The top movies these days are increasingly coming along with a VR experience. In Christopher Nolan’s action thriller Dunkirk, based on the true story of 400,000 Allied soldiers trapped on the beach of Dunkirk, France, with their backs to the sea as the enemy closes in.
The Dunkirk VR experience will submerge you underwater, take you into the skies, piloting an RAF Spitfire; and finally onto the beach, one of the hundreds of thousands of trapped Allied soldiers awaiting their fate.
Save Every Breath: The Dunkirk VR Experience is available now for free as part of Vive Video.
Dunkirk VR: Q&A
We asked Matthew Lewis of Practical Magic about the process of bringing Dunkirk into VR.
Hello Matthew! To start with, does your involvement start in a project like this – at script stage, during production or later?
When we’re creating a cinematic VR experience tied to a major motion picture, we typically get involved during the production phase, once a look and feel have been established, so the work we do in VR can stay true the movie. On Dunkirk, the scope of Christopher Nolan’s vision for the film was simply tremendous, and based on the schedule, we would only have a few months before the release of the film to work on the VR experience.
How closely did you work with the film’s production team? Did you utilize assets used in the film?
We were able to use costumes and props from the film, as well as shooting on location at Dunkirk beach in France to make sure that the environment was completely authentic, down to the color of the sand beneath your feet.
What tools and systems did you use to develop Dunkirk VR?
Instead of using 360-degree cameras, which aren’t quite ready for this type of work, we utilized robotic motion control systems and cinema-quality cameras to shoot each live action scene one angle at a time. It’s technically complicated and requires a lot of extra work, but this meant we were able to capture much higher resolution images than would otherwise be possible. Once we had those images, we used compositing software called Nuke to put the shots together in the computer, and a lot of other software to create the visual effects. We also partnered with Double Negative in London to provide critical visual effects using assets from the film itself, for maximum authenticity.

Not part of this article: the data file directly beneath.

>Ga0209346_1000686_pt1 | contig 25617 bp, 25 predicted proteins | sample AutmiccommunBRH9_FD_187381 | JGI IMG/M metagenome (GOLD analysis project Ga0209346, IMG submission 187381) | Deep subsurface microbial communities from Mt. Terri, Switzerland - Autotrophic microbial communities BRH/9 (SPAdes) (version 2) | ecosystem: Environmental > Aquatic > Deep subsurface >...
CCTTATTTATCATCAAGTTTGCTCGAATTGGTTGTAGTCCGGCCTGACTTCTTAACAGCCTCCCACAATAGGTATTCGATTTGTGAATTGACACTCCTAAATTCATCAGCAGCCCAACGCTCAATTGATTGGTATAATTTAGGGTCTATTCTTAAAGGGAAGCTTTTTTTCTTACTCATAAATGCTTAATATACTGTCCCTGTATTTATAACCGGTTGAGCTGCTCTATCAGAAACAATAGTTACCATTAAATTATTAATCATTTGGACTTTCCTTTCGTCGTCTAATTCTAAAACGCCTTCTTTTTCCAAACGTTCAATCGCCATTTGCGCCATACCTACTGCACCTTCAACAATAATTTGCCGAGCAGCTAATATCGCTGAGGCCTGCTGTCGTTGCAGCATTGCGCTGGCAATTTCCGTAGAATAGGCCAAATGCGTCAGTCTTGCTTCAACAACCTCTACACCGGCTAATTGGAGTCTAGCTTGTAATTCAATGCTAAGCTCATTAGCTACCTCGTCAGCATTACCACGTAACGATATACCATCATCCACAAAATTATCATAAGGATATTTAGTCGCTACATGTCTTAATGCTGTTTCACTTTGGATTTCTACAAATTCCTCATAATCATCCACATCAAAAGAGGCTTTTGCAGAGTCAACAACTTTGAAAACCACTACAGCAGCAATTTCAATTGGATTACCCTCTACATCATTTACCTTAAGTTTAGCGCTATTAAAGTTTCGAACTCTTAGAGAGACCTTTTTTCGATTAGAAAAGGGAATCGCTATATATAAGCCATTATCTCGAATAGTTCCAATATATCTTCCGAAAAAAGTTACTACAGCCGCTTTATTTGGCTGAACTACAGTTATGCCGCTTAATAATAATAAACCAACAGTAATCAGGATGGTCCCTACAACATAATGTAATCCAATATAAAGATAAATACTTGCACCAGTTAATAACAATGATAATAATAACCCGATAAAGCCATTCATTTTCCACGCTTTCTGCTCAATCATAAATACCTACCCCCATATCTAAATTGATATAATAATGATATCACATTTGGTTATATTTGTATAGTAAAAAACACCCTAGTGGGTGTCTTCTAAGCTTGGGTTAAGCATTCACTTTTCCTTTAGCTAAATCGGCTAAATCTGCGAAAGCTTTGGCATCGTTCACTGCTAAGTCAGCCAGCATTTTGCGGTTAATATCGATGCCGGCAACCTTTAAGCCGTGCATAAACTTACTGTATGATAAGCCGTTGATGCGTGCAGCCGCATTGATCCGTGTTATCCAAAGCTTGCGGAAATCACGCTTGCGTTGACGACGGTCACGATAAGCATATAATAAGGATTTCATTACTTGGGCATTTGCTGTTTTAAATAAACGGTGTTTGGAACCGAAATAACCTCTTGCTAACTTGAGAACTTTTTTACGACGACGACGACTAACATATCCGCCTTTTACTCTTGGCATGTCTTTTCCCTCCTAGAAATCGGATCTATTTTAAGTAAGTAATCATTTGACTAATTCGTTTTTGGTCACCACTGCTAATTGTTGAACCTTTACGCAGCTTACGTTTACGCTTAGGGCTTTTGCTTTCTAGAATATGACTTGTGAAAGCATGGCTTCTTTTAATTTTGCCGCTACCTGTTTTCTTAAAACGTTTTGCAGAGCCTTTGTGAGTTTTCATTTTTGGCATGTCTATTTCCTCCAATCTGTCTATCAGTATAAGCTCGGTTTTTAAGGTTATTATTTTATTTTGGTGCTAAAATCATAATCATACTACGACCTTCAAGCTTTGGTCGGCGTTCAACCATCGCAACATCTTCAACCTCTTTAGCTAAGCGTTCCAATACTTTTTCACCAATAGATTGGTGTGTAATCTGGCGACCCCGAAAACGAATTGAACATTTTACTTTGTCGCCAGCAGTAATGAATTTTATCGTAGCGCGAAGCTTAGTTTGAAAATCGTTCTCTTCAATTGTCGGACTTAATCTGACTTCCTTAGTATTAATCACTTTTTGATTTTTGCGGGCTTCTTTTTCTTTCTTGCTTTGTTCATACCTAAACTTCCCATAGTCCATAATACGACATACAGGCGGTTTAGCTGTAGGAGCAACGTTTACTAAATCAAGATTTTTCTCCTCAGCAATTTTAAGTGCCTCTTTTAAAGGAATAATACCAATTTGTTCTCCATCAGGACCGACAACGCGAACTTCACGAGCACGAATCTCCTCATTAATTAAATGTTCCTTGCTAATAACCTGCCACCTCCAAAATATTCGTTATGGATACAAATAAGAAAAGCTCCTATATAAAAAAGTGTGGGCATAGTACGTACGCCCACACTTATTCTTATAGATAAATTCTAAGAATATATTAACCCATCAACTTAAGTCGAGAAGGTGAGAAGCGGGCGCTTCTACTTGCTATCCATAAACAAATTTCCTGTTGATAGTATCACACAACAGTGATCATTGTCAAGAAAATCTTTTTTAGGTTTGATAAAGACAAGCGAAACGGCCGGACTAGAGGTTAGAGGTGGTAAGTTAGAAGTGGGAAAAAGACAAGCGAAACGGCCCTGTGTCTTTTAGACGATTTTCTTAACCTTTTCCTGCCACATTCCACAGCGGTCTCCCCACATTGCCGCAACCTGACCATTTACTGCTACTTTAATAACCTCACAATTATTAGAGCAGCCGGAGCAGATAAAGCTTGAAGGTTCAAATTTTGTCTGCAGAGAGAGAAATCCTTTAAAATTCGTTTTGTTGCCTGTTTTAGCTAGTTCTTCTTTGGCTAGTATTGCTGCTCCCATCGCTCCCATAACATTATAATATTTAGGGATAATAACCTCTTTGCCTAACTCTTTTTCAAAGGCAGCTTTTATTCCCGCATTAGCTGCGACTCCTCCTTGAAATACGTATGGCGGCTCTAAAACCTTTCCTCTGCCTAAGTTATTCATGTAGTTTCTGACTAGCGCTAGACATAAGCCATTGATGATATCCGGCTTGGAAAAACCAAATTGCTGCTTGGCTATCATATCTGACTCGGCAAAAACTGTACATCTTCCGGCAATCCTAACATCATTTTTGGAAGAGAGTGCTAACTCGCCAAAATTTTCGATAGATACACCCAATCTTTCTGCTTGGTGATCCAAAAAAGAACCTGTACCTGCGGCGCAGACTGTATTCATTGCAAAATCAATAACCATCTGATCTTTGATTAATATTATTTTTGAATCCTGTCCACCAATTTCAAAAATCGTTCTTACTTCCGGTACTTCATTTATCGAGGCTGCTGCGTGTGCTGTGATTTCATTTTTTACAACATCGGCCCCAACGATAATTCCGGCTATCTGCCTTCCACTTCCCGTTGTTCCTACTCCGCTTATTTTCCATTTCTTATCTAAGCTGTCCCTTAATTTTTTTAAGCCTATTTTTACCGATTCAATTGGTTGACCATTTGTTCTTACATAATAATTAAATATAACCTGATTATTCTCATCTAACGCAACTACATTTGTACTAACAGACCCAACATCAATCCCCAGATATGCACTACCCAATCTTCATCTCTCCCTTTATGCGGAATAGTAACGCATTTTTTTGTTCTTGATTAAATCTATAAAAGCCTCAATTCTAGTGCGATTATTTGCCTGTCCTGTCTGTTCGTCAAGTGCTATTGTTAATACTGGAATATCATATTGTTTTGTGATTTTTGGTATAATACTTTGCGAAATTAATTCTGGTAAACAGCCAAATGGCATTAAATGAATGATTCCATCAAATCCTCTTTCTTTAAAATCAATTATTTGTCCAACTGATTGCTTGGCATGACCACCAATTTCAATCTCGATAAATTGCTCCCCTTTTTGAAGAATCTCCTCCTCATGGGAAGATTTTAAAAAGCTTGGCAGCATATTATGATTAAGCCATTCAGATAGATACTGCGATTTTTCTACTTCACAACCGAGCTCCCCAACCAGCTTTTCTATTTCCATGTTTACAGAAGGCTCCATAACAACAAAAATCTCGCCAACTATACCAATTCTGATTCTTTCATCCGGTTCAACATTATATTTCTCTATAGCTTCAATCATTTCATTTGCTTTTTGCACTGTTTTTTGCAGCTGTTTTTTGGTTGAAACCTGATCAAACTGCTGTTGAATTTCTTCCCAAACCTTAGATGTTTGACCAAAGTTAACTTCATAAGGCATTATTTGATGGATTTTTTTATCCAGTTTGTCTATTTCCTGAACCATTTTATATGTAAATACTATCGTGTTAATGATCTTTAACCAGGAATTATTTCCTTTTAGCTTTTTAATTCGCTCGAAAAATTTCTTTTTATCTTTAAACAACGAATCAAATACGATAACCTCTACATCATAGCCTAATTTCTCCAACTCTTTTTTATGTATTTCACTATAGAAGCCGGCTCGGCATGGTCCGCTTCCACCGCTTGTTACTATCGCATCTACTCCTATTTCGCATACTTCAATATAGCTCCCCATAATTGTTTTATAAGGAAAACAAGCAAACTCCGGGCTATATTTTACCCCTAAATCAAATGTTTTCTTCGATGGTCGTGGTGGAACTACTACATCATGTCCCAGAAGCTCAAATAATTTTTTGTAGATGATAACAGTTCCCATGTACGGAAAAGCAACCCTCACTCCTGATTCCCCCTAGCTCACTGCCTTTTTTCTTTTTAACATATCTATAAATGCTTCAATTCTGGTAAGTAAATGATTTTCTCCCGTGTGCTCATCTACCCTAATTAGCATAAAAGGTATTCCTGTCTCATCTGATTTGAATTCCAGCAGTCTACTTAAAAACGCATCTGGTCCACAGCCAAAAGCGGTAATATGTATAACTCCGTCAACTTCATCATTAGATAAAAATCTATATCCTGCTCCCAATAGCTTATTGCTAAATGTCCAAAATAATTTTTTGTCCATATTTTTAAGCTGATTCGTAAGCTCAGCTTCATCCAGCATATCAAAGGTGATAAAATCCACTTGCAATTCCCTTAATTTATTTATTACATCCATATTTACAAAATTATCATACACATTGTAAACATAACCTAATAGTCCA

What can viewers expect from the Dunkirk VR experience? What will they see, hear?
Viewers will get an early taste of the world Christopher Nolan has created for the film, including a cinematic sound mix that actually moves with your VR headset. It’s an immersive experience you can only have in VR, just as the film is an experience you can only have in a theater. Dunkirk is a massive, beautifully shot film that truly needs to be seen in on the big screen.
The promotional value of an app like this is obvious. What do you feel about VR’s usage as an educational tool considering the subject matter for Dunkirk VR?
We’ll all look back on these early days and have a good laugh as to how limited our thinking was in the applications of virtual reality. VR and moreover AR (augmented reality) will factor into our lives in ways we have yet to even conceptualize, and to your point, the very nature of education will surely be transformed by the ability to put yourself in another place, at another time, learning new information through the use of all of your senses. Entertainment is just the beginning.